LNG volumes, on average, traveled around 60 percent further in 2012 than in 1993

Growing average distances travelled by liquefied natural gas (LNG) volumes reflect structural changes in LNG markets. Over time, LNG has become more of a global commodity. In 1993, around 70 percent of total global LNG trade moved from an Asia-Pacific exporter to an Asia-Pacific importer, a relatively short journey. Early data for 2012, shows that this intra Asia-Pacific trade fell to under a third of total global LNG trade. As LNG trade has become more diverse and disperse, the average distance travelled by a billion cubic feet (Bcf) of LNG (a Bcf of gaseous natural gas, converted into LNG) has increased.

Natural gas outlook: Spot and futures prices post declines

Growing LNG shipping distances also reflect the growth of LNG exports from the Middle East. Long-time Middle East exporters, Oman and Abu Dhabi in the United Arab Emirates, have sent and continue to send most of their gas to Asia-Pacific customers, a relatively long journey. However, Qatar, which started exporting LNG in 1997, has accounted for more than three-quarters of the growth of current Middle East exports over 1993 levels, and Qatar has a more diverse customer base, including relatively nearby customers in Europe and India. Although this has helped moderate growth in the average distance travelled by a Bcf of LNG exported from the Middle East, currently more than a third of Qatari LNG and around half of Middle East LNG still makes the long journey to Asia-Pacific customers. Thus as Middle East LNG exports have grown, so too has the average distance traveled by a Bcf of LNG exported globally.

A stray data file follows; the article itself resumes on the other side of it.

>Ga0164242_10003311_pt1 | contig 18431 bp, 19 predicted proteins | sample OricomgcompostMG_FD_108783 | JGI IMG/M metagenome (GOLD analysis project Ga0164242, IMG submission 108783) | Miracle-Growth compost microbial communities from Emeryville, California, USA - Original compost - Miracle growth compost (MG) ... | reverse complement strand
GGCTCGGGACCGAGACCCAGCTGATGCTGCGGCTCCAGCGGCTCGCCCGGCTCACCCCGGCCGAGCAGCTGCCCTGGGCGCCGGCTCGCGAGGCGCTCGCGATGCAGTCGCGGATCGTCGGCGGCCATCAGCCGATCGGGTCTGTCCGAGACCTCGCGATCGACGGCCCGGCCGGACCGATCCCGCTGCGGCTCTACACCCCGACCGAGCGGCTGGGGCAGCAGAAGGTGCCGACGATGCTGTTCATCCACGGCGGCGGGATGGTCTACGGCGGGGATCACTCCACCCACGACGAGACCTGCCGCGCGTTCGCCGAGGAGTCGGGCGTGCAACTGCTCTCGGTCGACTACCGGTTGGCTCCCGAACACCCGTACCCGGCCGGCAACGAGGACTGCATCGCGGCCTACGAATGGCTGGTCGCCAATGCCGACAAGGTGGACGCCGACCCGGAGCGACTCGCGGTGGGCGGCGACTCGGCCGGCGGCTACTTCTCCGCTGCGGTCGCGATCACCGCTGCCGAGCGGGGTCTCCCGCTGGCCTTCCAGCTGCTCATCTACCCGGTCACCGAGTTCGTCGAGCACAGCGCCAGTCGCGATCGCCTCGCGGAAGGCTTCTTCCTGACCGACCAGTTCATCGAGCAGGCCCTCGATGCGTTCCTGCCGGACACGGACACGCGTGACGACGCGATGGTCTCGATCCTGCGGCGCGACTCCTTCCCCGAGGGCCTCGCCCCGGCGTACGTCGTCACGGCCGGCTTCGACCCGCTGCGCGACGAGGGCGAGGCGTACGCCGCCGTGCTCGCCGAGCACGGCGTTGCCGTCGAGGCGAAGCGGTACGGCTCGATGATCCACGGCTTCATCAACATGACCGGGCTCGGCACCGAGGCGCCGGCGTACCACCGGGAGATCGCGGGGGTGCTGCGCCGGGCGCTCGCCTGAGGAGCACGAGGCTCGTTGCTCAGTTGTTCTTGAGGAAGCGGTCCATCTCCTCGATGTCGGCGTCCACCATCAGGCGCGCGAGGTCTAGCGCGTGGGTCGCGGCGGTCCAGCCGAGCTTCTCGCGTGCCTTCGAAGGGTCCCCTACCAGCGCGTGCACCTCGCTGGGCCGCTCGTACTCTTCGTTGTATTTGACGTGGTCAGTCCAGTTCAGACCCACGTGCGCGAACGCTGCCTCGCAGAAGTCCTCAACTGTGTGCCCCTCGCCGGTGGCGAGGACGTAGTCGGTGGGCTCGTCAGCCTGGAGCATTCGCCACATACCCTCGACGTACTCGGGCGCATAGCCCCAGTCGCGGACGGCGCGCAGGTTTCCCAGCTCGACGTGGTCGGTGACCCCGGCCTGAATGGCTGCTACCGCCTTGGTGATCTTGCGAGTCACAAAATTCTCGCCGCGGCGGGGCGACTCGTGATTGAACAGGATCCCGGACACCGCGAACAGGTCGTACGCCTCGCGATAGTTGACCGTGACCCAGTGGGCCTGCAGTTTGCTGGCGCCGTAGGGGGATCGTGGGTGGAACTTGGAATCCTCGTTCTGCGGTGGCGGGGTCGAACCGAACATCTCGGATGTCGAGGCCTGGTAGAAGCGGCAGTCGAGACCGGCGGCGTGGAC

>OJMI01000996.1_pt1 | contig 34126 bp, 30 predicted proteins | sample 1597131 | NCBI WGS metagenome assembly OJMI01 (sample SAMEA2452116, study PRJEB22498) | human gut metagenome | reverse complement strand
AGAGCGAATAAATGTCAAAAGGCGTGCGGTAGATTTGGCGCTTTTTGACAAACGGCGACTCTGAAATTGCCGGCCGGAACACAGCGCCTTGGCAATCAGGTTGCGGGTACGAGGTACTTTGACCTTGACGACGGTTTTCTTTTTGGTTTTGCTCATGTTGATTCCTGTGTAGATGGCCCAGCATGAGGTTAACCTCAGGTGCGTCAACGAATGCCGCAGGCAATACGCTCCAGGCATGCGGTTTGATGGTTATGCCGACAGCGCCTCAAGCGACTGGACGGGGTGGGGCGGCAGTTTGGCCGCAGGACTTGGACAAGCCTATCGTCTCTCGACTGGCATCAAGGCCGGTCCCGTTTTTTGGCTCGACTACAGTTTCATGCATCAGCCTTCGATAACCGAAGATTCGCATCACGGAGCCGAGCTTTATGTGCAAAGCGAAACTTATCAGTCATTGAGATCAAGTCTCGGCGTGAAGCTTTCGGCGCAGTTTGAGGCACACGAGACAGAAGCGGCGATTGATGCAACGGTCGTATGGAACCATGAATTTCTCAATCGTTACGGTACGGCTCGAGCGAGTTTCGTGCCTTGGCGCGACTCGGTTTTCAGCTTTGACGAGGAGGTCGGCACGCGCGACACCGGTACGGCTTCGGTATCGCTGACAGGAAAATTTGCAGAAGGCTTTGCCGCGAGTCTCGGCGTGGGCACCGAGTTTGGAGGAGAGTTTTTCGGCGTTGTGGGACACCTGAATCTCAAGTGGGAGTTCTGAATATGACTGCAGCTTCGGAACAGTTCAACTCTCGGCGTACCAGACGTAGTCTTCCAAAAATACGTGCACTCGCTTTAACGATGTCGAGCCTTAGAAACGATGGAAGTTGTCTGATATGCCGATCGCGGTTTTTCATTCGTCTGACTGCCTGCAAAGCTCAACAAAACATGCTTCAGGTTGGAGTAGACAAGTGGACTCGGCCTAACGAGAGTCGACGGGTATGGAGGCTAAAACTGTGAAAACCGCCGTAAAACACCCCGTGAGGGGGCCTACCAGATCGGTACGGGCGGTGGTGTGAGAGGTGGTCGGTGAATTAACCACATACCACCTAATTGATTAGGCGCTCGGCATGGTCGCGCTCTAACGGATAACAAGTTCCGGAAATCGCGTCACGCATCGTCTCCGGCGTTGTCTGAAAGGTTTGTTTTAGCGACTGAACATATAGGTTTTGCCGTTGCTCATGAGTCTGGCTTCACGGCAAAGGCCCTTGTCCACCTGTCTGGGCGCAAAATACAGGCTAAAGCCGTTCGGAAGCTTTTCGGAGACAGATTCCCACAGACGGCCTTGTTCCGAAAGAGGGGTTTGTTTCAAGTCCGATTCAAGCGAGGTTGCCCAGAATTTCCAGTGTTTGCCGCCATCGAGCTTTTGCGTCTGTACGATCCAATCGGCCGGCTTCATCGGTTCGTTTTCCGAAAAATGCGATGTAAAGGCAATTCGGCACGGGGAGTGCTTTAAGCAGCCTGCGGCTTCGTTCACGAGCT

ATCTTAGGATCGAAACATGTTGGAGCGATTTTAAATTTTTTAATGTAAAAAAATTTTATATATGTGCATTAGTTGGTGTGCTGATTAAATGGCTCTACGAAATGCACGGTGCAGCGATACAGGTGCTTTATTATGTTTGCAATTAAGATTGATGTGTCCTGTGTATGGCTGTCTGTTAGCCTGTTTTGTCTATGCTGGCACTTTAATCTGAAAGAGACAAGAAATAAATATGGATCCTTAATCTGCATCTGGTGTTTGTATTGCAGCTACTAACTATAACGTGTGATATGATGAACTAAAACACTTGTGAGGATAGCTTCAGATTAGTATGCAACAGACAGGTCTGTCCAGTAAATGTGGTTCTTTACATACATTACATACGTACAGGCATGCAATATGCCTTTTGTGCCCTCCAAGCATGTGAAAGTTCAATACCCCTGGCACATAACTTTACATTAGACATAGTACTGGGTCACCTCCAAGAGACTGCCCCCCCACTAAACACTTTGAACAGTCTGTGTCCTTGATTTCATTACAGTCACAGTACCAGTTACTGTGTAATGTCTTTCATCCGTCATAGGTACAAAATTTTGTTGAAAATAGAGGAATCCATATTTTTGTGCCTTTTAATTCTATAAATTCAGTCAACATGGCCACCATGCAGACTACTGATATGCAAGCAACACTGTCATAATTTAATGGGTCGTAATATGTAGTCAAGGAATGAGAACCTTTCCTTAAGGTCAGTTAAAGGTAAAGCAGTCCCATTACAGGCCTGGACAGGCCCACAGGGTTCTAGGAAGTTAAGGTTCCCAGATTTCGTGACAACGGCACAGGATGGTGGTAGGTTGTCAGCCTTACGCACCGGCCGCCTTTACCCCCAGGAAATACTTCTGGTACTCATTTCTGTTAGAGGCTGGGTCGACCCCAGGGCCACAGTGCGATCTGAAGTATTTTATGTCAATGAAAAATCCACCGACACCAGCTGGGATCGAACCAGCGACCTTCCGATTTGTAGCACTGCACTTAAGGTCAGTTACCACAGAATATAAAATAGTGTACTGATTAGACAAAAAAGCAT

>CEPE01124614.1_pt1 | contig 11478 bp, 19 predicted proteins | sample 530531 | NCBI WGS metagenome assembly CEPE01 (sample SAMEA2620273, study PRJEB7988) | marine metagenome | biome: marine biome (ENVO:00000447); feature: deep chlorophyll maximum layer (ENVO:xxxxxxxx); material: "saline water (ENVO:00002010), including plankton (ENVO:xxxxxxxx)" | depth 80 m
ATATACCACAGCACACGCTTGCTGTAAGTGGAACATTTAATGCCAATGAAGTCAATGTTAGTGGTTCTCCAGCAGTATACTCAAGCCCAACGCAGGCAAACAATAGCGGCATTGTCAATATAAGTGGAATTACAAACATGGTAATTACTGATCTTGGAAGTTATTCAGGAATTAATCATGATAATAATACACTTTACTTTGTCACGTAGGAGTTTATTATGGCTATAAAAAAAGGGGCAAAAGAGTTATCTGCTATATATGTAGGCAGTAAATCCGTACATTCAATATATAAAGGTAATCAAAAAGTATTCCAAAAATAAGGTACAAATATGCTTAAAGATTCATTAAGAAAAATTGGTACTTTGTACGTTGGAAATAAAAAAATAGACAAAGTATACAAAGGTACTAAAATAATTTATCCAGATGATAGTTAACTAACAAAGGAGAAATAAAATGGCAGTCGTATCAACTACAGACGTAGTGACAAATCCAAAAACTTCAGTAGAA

To a lesser extent, growing average global distances reflect growing, but still relatively small, volumes of LNG that travel unusually long distances (more than 9000 nautical miles or more than twice the 2012 global average). These trades generally reflect spot or short-term purchases, not long-term contracts. In 2007 and 2012, LNG imports to Japan accounted for more than half of all LNG travelling such long-distances. This occurred as Japan reached out further from its shores to pull in extra LNG to make up for nuclear shutdowns in the wake of the 2007 Chuetsu earthquake and the 2011 Tohoku earthquake and tsunami.

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Nymex futures prices as well as spot prices across the country declined for the report week. The Henry Hub price declined by $0.44 per MMBtu over the report week to close at $3.86 per MMBtu yesterday. Most of this decline occurred during trading on Friday, when prices closed $0.31 per MMBtu lower than the prior day’s close. The Henry Hub price continued this downward trend with small daily declines through the remainder of the report week. Most other major trading hubs also saw similar price declines of around $0.40 per MMBtu. The near-month Nymex price fell by $0.348 per MMBtu over the report period, from $4.326 per MMBtu last Wednesday to $3.978 per MMBtu yesterday. The 12-Month Strip (the average of June 2013 to May 2014 contracts) experienced a slightly smaller week-on-week decline, decreasing by $0.286 per MMBtu and ending the week at $4.173 per MMBtu.

Natural gas outlook: Spot and futures prices post declines